2. Given the circumstances, it cannot fairly be said that 25 months represents a reasonable timeframe for the roof works to be fully completed. No evidence has been provided of any steps the landlord took to mitigate the leaks, or damp and mould. There were further leaks in the interim period. Whilst its preferred contractor was responsible for some initial delays, the landlord should have taken reasonable steps to manage the situation. In other words, the landlord was ultimately responsible for contractors acting on its behalf. A schedule of works should have been available and shared with the resident so that all teams and people involved were aware of timelines. This is poor project management and was not appropriate
  3. The landlord initially acted reasonably in its actions once the resident reported the leak, as scaffolding was put up in the same month so that investigations could take place. This was appropriate. Additional scaffolding was erected in June 2021 following a further leak to the wet room
  4. According to the landlord the asbestos report was completed in January 2021, however the report was only provided to the landlord and not the contractor. It was still being requested in August 2021. This is a clear communication and record keeping error which if avoided, could have seen the matter resolved at a much earlier point.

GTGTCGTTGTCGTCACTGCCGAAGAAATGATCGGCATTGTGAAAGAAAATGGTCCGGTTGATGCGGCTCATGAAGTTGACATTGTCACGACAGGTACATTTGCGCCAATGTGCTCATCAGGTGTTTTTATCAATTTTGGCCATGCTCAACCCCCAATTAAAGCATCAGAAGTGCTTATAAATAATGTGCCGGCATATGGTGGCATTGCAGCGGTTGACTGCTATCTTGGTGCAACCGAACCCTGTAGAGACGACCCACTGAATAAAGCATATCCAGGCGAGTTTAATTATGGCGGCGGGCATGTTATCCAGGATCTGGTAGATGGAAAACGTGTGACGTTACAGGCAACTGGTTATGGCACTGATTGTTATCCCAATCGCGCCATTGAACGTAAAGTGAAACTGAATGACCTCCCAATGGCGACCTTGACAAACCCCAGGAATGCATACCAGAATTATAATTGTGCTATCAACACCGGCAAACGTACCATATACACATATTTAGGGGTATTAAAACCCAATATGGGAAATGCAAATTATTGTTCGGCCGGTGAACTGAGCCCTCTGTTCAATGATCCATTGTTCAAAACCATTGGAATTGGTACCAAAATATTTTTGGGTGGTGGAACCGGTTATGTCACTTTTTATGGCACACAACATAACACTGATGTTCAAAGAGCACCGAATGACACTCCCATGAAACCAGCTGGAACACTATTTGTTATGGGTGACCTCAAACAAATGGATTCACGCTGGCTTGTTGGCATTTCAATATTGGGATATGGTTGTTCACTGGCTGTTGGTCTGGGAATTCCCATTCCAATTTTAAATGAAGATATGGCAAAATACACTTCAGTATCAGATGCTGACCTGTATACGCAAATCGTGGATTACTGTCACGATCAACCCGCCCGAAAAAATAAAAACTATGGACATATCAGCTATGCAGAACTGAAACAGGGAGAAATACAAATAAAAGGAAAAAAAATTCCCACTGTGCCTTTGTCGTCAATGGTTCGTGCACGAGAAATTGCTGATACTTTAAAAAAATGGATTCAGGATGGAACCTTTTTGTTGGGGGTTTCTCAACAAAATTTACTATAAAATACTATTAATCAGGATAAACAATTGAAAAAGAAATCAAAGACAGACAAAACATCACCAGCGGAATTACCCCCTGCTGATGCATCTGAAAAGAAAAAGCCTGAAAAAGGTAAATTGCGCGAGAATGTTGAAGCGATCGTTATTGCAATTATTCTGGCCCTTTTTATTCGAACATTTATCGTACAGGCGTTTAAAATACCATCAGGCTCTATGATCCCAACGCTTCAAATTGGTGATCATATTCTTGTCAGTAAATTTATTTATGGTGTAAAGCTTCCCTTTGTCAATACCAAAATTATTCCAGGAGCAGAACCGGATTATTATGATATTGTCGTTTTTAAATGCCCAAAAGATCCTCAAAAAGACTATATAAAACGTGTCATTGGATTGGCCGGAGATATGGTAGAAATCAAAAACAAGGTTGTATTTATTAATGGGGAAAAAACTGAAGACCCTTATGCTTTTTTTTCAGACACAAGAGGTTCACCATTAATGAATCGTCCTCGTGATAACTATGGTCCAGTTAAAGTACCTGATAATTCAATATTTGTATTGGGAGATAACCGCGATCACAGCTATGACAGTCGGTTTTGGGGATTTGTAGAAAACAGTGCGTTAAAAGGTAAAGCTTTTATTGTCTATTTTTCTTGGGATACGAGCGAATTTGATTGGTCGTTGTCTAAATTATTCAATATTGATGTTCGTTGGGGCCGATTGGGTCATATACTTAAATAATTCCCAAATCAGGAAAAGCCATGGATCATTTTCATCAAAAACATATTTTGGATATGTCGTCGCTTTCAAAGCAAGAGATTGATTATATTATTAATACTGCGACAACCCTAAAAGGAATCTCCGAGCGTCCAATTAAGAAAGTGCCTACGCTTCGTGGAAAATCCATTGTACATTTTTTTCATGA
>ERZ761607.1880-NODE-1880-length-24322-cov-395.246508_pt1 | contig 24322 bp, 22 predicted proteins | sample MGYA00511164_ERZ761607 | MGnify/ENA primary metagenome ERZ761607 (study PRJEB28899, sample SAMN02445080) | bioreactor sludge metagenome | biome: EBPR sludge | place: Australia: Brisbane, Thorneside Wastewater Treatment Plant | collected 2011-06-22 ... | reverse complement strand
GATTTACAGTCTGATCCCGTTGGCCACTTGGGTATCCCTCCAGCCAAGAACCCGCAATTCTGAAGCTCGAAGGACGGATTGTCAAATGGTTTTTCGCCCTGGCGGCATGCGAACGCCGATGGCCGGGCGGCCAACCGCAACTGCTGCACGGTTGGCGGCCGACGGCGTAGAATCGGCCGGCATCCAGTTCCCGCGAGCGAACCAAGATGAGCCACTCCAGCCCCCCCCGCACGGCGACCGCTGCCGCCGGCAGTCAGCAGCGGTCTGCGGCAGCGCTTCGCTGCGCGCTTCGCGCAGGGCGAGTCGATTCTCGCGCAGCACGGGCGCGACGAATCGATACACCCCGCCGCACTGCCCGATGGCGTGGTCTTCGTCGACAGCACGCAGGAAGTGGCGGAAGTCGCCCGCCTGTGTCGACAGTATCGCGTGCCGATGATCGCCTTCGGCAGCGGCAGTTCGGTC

5. There was also a delay in obtaining confirmation about the asbestos works completion date. This was not appropriate. The landlord should have been aware of the contractor’s timeline for the asbestos to be removed, or appropriate questions asked to establish the completion date. This caused further delays which could have been avoided.
  6. The delays in the removal of the scaffolding between August and December 2021 led to postponement of the replacement of the roof. It is recognised that the landlord requested the scaffolding to be taken down in August 2021. It did chase the dismantling of the scaffolding, but it was not removed for a further four months. Had the scaffolding been project managed correctly this issue could have been avoided. This was not appropriate as it led to the resident feeling unsafe at their property and caused further delays.
  7. It took five months to obtain the quotes for the roof replacement after the landlord was advised that a replacement was required. The landlord has not provided any explanation for this delay. Quotes should have been requested immediately. In the Ombudsman’s opinion, this is not considered a reasonable timescale bearing in mind the damp and mould in the property caused by the numerous leak. This would have added to the distress and inconvenience faced by the residents.